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I wouldn't worry so much about it. I'll bet the majority of folks have at least a few tablespoons of water in their floors and don't know it. Get what you can out using one of the mentioned methods and forget about it. My two cents.
That was my attitude, too. And I ended up buying a new floor for my $5400 Riken Cheyenne after the I-beams in the floor separated. I sent the floor to a raft repair facility in California (because Riken had ceased operations in the US) and was told that the damage was caused by long-term exposure to moisture and that it was not repairable. Replacement Riken floors were not available, but I was able to get a Hyside floor to fit.

So if you don't care much about your raft (or your $5400), then don't worry about it.
 

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What about wrenching out the inflation valve, and adding a couple bags of the silica gel that products like shoes are shipped with? They are highly hydrosorbent. Figure out a way to keep them on strings or something, and screw the valve back in after insertion. Leave them in for a day or so per, then extract.

The stuff looks like it is relatively cheap and comes in a variety of form factors.
 

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Vaccum all the water out. Then, if your floor has two valves- remove both of them, put a blower into one of the openings and let it run for a day. even if you don't have a hot day- you should be able to dry most of the water by evaporation. IMH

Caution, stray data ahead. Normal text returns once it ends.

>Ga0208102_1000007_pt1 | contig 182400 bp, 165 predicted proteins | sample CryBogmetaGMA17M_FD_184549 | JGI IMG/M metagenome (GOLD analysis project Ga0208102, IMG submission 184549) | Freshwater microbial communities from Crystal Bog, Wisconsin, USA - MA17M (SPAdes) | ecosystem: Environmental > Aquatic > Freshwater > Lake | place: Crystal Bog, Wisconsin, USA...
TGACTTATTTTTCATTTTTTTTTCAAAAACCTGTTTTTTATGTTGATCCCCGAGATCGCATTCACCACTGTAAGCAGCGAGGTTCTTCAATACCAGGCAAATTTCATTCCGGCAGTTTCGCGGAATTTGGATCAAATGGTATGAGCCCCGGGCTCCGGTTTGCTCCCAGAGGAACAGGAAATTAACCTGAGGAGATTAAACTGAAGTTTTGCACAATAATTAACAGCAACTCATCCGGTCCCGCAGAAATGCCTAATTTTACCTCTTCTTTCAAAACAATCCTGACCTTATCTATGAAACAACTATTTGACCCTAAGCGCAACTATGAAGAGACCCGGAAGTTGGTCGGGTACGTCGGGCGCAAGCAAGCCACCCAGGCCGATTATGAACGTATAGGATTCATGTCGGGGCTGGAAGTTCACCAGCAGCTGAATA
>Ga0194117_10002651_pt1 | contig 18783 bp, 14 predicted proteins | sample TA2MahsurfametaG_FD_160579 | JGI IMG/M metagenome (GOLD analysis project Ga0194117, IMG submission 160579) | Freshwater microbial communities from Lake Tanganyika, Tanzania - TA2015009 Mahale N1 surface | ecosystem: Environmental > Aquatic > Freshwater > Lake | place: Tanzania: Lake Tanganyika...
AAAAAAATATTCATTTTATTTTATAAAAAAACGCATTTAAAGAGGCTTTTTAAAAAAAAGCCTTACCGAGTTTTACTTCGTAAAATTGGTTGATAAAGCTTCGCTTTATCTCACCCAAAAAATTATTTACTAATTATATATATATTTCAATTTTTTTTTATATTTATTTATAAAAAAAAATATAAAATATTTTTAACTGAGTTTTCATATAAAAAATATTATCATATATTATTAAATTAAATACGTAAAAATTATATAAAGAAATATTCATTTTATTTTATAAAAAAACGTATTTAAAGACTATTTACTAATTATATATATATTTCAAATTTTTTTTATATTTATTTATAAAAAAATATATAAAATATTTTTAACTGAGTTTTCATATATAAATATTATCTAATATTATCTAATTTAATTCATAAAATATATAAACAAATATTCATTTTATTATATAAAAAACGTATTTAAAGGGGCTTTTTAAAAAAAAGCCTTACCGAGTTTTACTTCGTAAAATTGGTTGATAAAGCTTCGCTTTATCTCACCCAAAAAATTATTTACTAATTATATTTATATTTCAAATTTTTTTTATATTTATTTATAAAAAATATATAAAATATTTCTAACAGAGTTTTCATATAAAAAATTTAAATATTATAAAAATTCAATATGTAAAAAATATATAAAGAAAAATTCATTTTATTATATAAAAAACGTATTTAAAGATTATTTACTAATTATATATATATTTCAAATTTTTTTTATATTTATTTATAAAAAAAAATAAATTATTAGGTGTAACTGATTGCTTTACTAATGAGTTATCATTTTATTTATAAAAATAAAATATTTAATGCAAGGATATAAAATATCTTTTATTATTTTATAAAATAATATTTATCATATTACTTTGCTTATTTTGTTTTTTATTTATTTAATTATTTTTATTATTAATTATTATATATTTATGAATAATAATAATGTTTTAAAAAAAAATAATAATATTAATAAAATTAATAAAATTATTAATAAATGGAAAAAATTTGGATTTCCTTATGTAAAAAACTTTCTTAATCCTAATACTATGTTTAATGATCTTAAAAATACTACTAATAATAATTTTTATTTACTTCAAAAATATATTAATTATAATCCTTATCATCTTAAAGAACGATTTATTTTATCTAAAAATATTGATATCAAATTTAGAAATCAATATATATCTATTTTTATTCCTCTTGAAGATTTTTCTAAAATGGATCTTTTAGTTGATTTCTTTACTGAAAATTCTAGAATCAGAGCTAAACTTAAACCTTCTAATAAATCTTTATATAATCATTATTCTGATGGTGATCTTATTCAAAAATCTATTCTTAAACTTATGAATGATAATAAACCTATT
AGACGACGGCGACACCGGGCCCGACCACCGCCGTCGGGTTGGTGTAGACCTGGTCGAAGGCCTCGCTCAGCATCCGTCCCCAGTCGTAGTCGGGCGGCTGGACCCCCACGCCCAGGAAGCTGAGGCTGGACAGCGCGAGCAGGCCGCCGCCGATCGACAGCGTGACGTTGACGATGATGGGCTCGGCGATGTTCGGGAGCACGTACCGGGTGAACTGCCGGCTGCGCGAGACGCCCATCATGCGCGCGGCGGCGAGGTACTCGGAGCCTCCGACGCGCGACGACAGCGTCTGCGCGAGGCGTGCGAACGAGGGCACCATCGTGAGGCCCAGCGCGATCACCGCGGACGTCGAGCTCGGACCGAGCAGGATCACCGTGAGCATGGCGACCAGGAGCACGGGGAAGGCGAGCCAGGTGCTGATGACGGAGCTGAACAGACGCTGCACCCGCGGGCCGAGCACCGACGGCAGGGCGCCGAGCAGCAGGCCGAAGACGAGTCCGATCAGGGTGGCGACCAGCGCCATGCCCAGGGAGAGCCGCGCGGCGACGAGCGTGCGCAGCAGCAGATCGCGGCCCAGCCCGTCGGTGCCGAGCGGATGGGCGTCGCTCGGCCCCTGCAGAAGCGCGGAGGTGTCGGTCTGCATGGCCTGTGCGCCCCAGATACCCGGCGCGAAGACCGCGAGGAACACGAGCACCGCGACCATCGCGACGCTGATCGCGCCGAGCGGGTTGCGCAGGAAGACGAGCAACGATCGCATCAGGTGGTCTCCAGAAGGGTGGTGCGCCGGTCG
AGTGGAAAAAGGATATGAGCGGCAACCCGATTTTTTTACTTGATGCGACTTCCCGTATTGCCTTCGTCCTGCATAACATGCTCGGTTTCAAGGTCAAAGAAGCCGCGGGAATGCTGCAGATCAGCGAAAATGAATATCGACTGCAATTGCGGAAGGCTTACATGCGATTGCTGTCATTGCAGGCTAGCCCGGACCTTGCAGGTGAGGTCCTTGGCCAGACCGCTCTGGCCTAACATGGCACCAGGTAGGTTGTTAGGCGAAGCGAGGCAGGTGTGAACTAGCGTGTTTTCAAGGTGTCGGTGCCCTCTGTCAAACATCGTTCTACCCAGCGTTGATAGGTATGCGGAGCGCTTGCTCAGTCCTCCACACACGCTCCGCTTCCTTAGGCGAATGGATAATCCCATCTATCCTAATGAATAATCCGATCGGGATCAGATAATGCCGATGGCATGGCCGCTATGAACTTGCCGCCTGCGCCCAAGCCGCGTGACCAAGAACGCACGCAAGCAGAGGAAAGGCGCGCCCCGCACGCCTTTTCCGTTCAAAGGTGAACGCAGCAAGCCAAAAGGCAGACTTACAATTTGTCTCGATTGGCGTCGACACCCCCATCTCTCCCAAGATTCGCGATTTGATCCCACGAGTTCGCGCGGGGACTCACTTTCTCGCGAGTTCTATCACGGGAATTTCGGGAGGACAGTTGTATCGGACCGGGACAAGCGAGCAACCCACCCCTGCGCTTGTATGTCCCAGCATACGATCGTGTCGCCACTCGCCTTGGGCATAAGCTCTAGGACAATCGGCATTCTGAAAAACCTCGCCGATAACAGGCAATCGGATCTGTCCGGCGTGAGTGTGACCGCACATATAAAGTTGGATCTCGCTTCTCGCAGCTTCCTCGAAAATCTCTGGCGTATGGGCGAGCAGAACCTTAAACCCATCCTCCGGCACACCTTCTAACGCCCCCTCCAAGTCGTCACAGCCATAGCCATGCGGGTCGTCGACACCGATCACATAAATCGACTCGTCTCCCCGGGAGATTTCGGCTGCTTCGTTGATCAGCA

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Out here in the dry climate of Colorado you can dry out a floor just by running a lot of air through it. I have an electric blower from an old shop vac that I fitted with a 'nozzle' made from an old funnel and duct tape. I can fit a small diameter hose over the end and stick that deep inside the boat. I run it for a few hours and the water just evaporates. Might not work as well in a humid climate.

Pet Pride Crystal kitty litter is 100% silica gel, same stuff used in those little desiccant paks. You could try filling an old sock and slipping it through the valve opening, partially inflating the boat and waiting a few days. You can reactivate the saturated silica gel by heating to 250 degrees F for 2 hours.

Uncooked rice is also an excellent desiccant.

A small length of tubular webbing could be turned into a skinny desiccant pak, might be easier to stuff into the boat than a sock.
 

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any water in the floor is a BIG deal. the biggest problem is the water rotting out the threads that hold the i beams together. even in a moist climate the inflate,deflate,inflate works best after ALL the water is drained through a low spot (valve or hole). the vac or blower, if it is electric ,will dry out the air before it goes into the boat, it just may take a few more cycles if it is humid. dont skimp. leaving water in the floor will lead to i beam, failure and expensive repair. once an i beam goes due to thread rot the others are likely to be behind. if the floor has had a ton of water in it or if it has been in there awhile you'll need to be patient. the i beams will soak up the water and will take awhile to dry out. if you are questioning whether your floor is dry do another days worth of cycling on it, or cut a hole you can get your hand in and feel around to see if the i beams are damp. this also makes a nice hole for the blower to go in. with a valve open and a blower in a hole off and on (the timer is a great idea 15 min on/off) the i beams should be dried out in a couple days (as long as all the running water is out before the blower drying begins). i havent ever used the dessicant approach but it seems like with a ton of time it may work. if the beams are all soaked it may take a while to pull it all out with little to no air exchange.
 

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Discussion Starter #15